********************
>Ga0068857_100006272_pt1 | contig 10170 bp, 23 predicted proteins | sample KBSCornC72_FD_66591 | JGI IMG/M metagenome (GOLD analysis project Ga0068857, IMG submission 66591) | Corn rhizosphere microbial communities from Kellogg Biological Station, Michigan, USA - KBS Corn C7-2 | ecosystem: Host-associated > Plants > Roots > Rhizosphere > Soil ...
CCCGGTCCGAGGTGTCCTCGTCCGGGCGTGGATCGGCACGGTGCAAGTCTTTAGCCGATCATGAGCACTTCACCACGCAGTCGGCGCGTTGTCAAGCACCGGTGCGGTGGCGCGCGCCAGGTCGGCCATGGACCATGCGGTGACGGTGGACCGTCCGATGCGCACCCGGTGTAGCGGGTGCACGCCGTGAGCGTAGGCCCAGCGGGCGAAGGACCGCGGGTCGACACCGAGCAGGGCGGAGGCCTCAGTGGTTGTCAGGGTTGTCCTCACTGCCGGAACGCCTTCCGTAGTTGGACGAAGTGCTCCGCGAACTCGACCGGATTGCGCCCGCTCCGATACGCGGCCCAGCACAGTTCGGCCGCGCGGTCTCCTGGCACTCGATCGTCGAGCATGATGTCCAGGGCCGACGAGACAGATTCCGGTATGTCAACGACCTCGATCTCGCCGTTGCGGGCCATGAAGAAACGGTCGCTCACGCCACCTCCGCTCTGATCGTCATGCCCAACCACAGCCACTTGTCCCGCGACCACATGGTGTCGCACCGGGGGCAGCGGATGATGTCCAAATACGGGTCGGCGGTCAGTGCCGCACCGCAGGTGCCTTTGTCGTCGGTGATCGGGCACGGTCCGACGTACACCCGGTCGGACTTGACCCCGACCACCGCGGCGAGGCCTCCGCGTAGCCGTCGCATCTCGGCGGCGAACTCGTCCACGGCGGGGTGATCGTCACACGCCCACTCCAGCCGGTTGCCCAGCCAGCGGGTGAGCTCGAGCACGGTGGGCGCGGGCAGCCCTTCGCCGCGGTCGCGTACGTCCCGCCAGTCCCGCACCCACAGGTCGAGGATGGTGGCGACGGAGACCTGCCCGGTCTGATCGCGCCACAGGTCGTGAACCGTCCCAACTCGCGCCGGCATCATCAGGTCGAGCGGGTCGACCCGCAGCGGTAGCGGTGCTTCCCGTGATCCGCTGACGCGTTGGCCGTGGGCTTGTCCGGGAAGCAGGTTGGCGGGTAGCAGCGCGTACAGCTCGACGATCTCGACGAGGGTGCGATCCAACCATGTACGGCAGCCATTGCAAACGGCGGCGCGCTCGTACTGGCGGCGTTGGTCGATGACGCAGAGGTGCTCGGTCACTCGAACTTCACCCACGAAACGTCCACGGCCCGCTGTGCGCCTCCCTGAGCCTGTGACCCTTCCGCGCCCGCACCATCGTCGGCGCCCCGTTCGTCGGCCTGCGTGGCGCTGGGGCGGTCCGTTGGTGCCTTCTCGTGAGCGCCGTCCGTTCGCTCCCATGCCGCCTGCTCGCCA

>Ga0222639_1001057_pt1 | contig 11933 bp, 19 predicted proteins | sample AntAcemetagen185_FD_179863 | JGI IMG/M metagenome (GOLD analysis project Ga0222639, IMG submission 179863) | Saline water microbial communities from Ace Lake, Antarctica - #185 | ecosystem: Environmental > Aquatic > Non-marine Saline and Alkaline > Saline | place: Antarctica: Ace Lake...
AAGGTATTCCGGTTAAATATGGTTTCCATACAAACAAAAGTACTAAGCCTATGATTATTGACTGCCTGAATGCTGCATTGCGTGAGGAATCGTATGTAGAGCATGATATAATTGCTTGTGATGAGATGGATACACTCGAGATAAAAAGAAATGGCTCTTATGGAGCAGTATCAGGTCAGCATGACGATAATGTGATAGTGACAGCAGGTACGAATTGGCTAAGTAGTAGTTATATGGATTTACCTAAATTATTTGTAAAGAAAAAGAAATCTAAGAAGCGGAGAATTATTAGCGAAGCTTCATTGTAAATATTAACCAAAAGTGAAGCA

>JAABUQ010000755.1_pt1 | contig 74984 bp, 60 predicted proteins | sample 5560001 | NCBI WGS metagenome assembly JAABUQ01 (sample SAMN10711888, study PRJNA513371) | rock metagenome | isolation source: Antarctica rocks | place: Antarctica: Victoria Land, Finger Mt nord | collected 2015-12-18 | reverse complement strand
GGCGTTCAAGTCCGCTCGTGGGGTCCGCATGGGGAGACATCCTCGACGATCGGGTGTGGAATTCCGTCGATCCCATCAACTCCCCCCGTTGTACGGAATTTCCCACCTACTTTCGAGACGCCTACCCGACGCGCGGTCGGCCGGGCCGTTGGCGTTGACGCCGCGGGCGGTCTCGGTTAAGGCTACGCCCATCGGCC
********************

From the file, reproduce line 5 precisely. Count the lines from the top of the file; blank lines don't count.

>JAABUQ010000755.1_pt1 | contig 74984 bp, 60 predicted proteins | sample 5560001 | NCBI WGS metagenome assembly JAABUQ01 (sample SAMN10711888, study PRJNA513371) | rock metagenome | isolation source: Antarctica rocks | place: Antarctica: Victoria Land, Finger Mt nord | collected 2015-12-18 | reverse complement strand